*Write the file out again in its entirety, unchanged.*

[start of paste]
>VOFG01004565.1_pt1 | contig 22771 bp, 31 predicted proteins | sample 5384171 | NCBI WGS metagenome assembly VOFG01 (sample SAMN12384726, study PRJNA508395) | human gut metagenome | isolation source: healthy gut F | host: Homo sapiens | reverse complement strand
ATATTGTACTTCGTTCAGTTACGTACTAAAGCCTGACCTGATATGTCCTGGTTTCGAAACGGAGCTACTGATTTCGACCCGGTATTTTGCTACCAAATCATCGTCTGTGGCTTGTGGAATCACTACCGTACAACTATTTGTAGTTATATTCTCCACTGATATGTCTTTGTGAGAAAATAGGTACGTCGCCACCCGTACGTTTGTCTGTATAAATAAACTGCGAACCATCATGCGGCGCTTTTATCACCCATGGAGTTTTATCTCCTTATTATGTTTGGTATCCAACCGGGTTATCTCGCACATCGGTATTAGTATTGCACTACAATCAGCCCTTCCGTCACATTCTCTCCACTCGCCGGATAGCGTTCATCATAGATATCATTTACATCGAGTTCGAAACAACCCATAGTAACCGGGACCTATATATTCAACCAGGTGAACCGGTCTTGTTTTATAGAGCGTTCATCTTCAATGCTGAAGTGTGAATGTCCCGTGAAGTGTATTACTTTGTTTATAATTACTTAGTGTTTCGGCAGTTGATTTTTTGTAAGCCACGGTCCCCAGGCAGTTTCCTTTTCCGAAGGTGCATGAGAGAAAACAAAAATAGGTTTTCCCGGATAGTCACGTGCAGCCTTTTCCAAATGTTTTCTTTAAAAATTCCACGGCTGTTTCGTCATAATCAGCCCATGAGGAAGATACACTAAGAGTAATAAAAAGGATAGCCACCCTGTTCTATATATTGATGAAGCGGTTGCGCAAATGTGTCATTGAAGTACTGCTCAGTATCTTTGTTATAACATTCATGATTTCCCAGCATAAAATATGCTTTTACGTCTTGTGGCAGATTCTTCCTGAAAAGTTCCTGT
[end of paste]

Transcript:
>VOFG01004565.1_pt1 | contig 22771 bp, 31 predicted proteins | sample 5384171 | NCBI WGS metagenome assembly VOFG01 (sample SAMN12384726, study PRJNA508395) | human gut metagenome | isolation source: healthy gut F | host: Homo sapiens | reverse complement strand
ATATTGTACTTCGTTCAGTTACGTACTAAAGCCTGACCTGATATGTCCTGGTTTCGAAACGGAGCTACTGATTTCGACCCGGTATTTTGCTACCAAATCATCGTCTGTGGCTTGTGGAATCACTACCGTACAACTATTTGTAGTTATATTCTCCACTGATATGTCTTTGTGAGAAAATAGGTACGTCGCCACCCGTACGTTTGTCTGTATAAATAAACTGCGAACCATCATGCGGCGCTTTTATCACCCATGGAGTTTTATCTCCTTATTATGTTTGGTATCCAACCGGGTTATCTCGCACATCGGTATTAGTATTGCACTACAATCAGCCCTTCCGTCACATTCTCTCCACTCGCCGGATAGCGTTCATCATAGATATCATTTACATCGAGTTCGAAACAACCCATAGTAACCGGGACCTATATATTCAACCAGGTGAACCGGTCTTGTTTTATAGAGCGTTCATCTTCAATGCTGAAGTGTGAATGTCCCGTGAAGTGTATTACTTTGTTTATAATTACTTAGTGTTTCGGCAGTTGATTTTTTGTAAGCCACGGTCCCCAGGCAGTTTCCTTTTCCGAAGGTGCATGAGAGAAAACAAAAATAGGTTTTCCCGGATAGTCACGTGCAGCCTTTTCCAAATGTTTTCTTTAAAAATTCCACGGCTGTTTCGTCATAATCAGCCCATGAGGAAGATACACTAAGAGTAATAAAAAGGATAGCCACCCTGTTCTATATATTGATGAAGCGGTTGCGCAAATGTGTCATTGAAGTACTGCTCAGTATCTTTGTTATAACATTCATGATTTCCCAGCATAAAATATGCTTTTACGTCTTGTGGCAGATTCTTCCTGAAAAGTTCCTGT